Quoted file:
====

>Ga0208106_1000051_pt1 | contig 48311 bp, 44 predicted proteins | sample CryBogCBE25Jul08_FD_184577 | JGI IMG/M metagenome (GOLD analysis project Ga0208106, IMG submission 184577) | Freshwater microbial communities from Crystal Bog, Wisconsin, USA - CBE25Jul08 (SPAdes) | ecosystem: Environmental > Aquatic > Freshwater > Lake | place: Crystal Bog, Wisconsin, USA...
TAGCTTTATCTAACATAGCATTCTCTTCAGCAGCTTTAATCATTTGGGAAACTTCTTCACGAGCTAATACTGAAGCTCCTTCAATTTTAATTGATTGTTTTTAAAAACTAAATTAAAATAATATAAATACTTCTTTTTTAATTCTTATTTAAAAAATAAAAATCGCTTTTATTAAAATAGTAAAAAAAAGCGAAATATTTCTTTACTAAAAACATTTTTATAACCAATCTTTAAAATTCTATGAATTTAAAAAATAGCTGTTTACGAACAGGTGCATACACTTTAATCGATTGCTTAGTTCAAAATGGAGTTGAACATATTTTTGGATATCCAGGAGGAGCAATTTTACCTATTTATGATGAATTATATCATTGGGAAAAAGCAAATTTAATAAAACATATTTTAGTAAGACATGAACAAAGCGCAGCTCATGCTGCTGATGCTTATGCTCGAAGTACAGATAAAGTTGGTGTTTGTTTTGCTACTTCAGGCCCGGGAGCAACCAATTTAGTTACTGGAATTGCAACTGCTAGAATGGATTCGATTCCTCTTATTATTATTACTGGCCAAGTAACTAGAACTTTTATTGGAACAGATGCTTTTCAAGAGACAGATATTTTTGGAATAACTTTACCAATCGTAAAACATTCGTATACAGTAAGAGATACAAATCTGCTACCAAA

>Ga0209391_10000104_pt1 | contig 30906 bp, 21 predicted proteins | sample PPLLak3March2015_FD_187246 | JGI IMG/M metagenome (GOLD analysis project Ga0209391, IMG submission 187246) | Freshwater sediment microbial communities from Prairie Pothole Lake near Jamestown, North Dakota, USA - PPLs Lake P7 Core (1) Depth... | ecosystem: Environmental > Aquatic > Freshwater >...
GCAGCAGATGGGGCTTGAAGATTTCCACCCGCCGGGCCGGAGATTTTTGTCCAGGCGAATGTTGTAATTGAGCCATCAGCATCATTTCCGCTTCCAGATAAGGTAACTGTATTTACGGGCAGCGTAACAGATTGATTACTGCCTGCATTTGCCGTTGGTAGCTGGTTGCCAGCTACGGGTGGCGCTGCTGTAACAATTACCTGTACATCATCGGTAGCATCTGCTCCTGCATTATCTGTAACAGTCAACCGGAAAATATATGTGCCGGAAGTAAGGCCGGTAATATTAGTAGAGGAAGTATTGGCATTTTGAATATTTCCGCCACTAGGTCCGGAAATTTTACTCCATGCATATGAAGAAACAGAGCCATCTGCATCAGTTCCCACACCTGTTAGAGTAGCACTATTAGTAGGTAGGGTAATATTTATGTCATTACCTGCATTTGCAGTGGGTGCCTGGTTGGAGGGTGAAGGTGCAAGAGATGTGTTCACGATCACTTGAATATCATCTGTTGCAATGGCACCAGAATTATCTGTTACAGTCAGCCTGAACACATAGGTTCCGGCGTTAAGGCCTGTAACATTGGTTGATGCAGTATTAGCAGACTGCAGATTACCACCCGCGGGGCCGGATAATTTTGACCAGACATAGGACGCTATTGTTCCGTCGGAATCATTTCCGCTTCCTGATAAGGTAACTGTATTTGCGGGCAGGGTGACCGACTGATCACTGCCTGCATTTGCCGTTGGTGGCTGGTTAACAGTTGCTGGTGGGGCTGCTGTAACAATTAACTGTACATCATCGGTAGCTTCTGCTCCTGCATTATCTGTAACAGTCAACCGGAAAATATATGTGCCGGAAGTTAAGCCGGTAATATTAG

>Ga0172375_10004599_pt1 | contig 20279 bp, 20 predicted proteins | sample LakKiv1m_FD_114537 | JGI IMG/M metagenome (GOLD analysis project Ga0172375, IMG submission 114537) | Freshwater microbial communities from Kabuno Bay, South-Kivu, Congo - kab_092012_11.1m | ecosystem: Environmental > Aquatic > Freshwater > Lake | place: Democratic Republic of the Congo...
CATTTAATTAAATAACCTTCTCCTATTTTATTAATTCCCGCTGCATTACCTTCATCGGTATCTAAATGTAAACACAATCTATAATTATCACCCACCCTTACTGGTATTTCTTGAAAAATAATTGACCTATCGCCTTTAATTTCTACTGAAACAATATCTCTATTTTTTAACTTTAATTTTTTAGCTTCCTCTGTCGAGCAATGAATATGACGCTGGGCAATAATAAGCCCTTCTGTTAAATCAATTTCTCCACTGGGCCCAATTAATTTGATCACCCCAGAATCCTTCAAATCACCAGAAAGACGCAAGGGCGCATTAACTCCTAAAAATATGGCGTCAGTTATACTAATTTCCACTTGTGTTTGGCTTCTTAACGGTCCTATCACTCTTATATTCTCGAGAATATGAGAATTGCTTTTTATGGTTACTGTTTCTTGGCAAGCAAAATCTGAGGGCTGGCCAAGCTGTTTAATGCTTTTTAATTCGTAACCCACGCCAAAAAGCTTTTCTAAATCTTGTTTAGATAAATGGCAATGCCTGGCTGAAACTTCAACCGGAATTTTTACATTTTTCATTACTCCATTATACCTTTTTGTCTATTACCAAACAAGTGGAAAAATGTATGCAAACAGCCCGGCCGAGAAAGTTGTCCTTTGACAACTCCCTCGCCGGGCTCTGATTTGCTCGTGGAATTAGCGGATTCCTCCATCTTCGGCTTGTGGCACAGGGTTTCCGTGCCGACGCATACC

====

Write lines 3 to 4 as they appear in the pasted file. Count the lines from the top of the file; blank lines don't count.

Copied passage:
>Ga0209391_10000104_pt1 | contig 30906 bp, 21 predicted proteins | sample PPLLak3March2015_FD_187246 | JGI IMG/M metagenome (GOLD analysis project Ga0209391, IMG submission 187246) | Freshwater sediment microbial communities from Prairie Pothole Lake near Jamestown, North Dakota, USA - PPLs Lake P7 Core (1) Depth... | ecosystem: Environmental > Aquatic > Freshwater >...
GCAGCAGATGGGGCTTGAAGATTTCCACCCGCCGGGCCGGAGATTTTTGTCCAGGCGAATGTTGTAATTGAGCCATCAGCATCATTTCCGCTTCCAGATAAGGTAACTGTATTTACGGGCAGCGTAACAGATTGATTACTGCCTGCATTTGCCGTTGGTAGCTGGTTGCCAGCTACGGGTGGCGCTGCTGTAACAATTACCTGTACATCATCGGTAGCATCTGCTCCTGCATTATCTGTAACAGTCAACCGGAAAATATATGTGCCGGAAGTAAGGCCGGTAATATTAGTAGAGGAAGTATTGGCATTTTGAATATTTCCGCCACTAGGTCCGGAAATTTTACTCCATGCATATGAAGAAACAGAGCCATCTGCATCAGTTCCCACACCTGTTAGAGTAGCACTATTAGTAGGTAGGGTAATATTTATGTCATTACCTGCATTTGCAGTGGGTGCCTGGTTGGAGGGTGAAGGTGCAAGAGATGTGTTCACGATCACTTGAATATCATCTGTTGCAATGGCACCAGAATTATCTGTTACAGTCAGCCTGAACACATAGGTTCCGGCGTTAAGGCCTGTAACATTGGTTGATGCAGTATTAGCAGACTGCAGATTACCACCCGCGGGGCCGGATAATTTTGACCAGACATAGGACGCTATTGTTCCGTCGGAATCATTTCCGCTTCCTGATAAGGTAACTGTATTTGCGGGCAGGGTGACCGACTGATCACTGCCTGCATTTGCCGTTGGTGGCTGGTTAACAGTTGCTGGTGGGGCTGCTGTAACAATTAACTGTACATCATCGGTAGCTTCTGCTCCTGCATTATCTGTAACAGTCAACCGGAAAATATATGTGCCGGAAGTTAAGCCGGTAATATTAG